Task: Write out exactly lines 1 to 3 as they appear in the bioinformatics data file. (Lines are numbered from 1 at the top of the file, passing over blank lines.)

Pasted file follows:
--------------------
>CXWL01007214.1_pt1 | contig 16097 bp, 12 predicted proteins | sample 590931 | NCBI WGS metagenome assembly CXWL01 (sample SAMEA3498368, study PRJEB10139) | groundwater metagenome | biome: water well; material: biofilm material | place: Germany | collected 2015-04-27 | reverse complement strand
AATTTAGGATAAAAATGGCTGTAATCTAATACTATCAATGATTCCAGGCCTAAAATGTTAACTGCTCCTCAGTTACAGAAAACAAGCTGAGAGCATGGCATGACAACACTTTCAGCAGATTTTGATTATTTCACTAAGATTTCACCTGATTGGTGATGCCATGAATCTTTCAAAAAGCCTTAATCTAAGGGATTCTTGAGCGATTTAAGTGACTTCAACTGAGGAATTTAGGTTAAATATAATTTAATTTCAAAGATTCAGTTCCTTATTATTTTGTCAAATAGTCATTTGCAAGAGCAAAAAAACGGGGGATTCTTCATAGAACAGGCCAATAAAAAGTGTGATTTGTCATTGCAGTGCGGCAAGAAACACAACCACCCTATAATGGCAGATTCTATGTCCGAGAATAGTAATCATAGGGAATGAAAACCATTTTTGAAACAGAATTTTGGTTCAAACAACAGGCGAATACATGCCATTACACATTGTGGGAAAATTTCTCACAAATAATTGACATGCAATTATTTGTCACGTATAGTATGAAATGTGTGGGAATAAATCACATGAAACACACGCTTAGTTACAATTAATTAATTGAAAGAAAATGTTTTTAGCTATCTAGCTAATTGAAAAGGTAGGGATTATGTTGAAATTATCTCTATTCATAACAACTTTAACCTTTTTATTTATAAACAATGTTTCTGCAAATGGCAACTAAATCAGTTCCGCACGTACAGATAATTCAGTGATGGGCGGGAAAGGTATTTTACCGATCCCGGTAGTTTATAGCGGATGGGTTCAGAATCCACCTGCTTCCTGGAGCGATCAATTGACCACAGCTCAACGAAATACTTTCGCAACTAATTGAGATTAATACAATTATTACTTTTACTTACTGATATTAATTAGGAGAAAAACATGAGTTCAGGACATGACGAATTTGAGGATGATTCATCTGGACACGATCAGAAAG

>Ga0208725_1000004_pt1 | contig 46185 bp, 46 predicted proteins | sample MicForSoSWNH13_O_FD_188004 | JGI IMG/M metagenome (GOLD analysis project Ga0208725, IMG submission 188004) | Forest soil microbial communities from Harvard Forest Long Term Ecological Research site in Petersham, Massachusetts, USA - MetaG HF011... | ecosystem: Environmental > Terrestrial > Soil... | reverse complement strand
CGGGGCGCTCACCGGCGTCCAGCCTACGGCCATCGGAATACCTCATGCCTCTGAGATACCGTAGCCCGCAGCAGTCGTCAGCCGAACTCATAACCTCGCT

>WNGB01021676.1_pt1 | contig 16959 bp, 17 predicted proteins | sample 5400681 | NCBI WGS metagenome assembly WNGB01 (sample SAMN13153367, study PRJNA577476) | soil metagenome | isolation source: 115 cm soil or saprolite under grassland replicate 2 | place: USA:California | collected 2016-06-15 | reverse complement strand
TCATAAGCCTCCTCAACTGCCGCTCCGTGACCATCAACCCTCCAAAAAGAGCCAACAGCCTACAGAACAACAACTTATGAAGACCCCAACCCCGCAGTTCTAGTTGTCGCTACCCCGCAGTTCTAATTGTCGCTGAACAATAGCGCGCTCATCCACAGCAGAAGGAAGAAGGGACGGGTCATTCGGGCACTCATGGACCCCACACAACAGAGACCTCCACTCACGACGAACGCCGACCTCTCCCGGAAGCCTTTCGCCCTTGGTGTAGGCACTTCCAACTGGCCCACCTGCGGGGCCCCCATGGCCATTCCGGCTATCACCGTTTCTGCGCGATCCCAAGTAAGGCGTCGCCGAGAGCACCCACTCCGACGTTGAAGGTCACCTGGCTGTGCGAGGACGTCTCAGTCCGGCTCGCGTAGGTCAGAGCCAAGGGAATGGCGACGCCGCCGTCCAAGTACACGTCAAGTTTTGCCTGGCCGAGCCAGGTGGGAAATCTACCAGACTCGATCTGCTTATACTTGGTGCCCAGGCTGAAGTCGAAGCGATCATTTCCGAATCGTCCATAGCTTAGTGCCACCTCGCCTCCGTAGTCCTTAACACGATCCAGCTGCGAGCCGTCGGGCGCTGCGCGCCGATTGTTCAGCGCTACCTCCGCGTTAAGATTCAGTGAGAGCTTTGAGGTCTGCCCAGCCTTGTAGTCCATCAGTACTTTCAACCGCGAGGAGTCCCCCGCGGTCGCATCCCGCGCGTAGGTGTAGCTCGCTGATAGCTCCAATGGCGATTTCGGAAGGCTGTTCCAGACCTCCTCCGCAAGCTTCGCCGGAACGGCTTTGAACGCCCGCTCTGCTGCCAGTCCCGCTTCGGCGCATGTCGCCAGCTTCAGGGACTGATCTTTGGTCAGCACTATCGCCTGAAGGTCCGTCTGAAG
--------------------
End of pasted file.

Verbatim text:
>CXWL01007214.1_pt1 | contig 16097 bp, 12 predicted proteins | sample 590931 | NCBI WGS metagenome assembly CXWL01 (sample SAMEA3498368, study PRJEB10139) | groundwater metagenome | biome: water well; material: biofilm material | place: Germany | collected 2015-04-27 | reverse complement strand
AATTTAGGATAAAAATGGCTGTAATCTAATACTATCAATGATTCCAGGCCTAAAATGTTAACTGCTCCTCAGTTACAGAAAACAAGCTGAGAGCATGGCATGACAACACTTTCAGCAGATTTTGATTATTTCACTAAGATTTCACCTGATTGGTGATGCCATGAATCTTTCAAAAAGCCTTAATCTAAGGGATTCTTGAGCGATTTAAGTGACTTCAACTGAGGAATTTAGGTTAAATATAATTTAATTTCAAAGATTCAGTTCCTTATTATTTTGTCAAATAGTCATTTGCAAGAGCAAAAAAACGGGGGATTCTTCATAGAACAGGCCAATAAAAAGTGTGATTTGTCATTGCAGTGCGGCAAGAAACACAACCACCCTATAATGGCAGATTCTATGTCCGAGAATAGTAATCATAGGGAATGAAAACCATTTTTGAAACAGAATTTTGGTTCAAACAACAGGCGAATACATGCCATTACACATTGTGGGAAAATTTCTCACAAATAATTGACATGCAATTATTTGTCACGTATAGTATGAAATGTGTGGGAATAAATCACATGAAACACACGCTTAGTTACAATTAATTAATTGAAAGAAAATGTTTTTAGCTATCTAGCTAATTGAAAAGGTAGGGATTATGTTGAAATTATCTCTATTCATAACAACTTTAACCTTTTTATTTATAAACAATGTTTCTGCAAATGGCAACTAAATCAGTTCCGCACGTACAGATAATTCAGTGATGGGCGGGAAAGGTATTTTACCGATCCCGGTAGTTTATAGCGGATGGGTTCAGAATCCACCTGCTTCCTGGAGCGATCAATTGACCACAGCTCAACGAAATACTTTCGCAACTAATTGAGATTAATACAATTATTACTTTTACTTACTGATATTAATTAGGAGAAAAACATGAGTTCAGGACATGACGAATTTGAGGATGATTCATCTGGACACGATCAGAAAG

>Ga0208725_1000004_pt1 | contig 46185 bp, 46 predicted proteins | sample MicForSoSWNH13_O_FD_188004 | JGI IMG/M metagenome (GOLD analysis project Ga0208725, IMG submission 188004) | Forest soil microbial communities from Harvard Forest Long Term Ecological Research site in Petersham, Massachusetts, USA - MetaG HF011... | ecosystem: Environmental > Terrestrial > Soil... | reverse complement strand